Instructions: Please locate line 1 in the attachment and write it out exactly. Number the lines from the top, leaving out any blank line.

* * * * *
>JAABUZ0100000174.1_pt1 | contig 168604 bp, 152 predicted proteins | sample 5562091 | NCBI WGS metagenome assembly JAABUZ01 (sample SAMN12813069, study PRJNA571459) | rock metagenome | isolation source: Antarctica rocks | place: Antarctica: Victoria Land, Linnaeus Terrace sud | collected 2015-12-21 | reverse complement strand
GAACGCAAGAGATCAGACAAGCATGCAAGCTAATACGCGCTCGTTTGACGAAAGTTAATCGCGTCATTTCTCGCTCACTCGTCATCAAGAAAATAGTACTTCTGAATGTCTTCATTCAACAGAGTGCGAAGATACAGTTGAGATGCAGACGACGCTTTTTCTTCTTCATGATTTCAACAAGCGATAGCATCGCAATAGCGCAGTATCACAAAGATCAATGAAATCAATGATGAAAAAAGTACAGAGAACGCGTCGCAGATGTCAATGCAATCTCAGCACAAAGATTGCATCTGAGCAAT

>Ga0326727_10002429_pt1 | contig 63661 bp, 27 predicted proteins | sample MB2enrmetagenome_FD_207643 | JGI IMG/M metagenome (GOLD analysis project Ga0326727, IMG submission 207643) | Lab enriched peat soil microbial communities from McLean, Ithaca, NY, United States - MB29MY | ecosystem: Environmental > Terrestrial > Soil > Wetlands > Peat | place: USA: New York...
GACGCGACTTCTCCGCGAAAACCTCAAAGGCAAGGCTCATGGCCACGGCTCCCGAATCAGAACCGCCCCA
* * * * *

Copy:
>JAABUZ0100000174.1_pt1 | contig 168604 bp, 152 predicted proteins | sample 5562091 | NCBI WGS metagenome assembly JAABUZ01 (sample SAMN12813069, study PRJNA571459) | rock metagenome | isolation source: Antarctica rocks | place: Antarctica: Victoria Land, Linnaeus Terrace sud | collected 2015-12-21 | reverse complement strand